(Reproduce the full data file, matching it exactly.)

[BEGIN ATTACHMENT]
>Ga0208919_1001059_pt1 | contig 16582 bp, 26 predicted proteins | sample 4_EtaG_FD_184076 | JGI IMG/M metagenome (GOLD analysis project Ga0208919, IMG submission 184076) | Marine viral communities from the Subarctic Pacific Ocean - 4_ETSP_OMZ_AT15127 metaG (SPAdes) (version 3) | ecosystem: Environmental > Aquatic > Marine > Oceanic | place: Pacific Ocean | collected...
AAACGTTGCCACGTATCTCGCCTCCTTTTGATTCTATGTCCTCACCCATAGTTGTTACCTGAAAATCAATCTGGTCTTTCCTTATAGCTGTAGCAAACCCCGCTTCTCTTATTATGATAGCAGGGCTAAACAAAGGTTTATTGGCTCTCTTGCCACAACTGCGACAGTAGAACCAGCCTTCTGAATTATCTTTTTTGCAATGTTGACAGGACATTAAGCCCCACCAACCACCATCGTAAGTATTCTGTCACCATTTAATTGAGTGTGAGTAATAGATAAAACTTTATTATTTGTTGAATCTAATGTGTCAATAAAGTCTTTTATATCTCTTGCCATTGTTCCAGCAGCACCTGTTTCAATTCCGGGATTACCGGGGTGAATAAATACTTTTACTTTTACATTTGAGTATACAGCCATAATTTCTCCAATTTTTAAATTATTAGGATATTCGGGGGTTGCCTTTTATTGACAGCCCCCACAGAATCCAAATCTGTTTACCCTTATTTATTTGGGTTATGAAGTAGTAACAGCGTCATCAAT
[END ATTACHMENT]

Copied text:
>Ga0208919_1001059_pt1 | contig 16582 bp, 26 predicted proteins | sample 4_EtaG_FD_184076 | JGI IMG/M metagenome (GOLD analysis project Ga0208919, IMG submission 184076) | Marine viral communities from the Subarctic Pacific Ocean - 4_ETSP_OMZ_AT15127 metaG (SPAdes) (version 3) | ecosystem: Environmental > Aquatic > Marine > Oceanic | place: Pacific Ocean | collected...
AAACGTTGCCACGTATCTCGCCTCCTTTTGATTCTATGTCCTCACCCATAGTTGTTACCTGAAAATCAATCTGGTCTTTCCTTATAGCTGTAGCAAACCCCGCTTCTCTTATTATGATAGCAGGGCTAAACAAAGGTTTATTGGCTCTCTTGCCACAACTGCGACAGTAGAACCAGCCTTCTGAATTATCTTTTTTGCAATGTTGACAGGACATTAAGCCCCACCAACCACCATCGTAAGTATTCTGTCACCATTTAATTGAGTGTGAGTAATAGATAAAACTTTATTATTTGTTGAATCTAATGTGTCAATAAAGTCTTTTATATCTCTTGCCATTGTTCCAGCAGCACCTGTTTCAATTCCGGGATTACCGGGGTGAATAAATACTTTTACTTTTACATTTGAGTATACAGCCATAATTTCTCCAATTTTTAAATTATTAGGATATTCGGGGGTTGCCTTTTATTGACAGCCCCCACAGAATCCAAATCTGTTTACCCTTATTTATTTGGGTTATGAAGTAGTAACAGCGTCATCAAT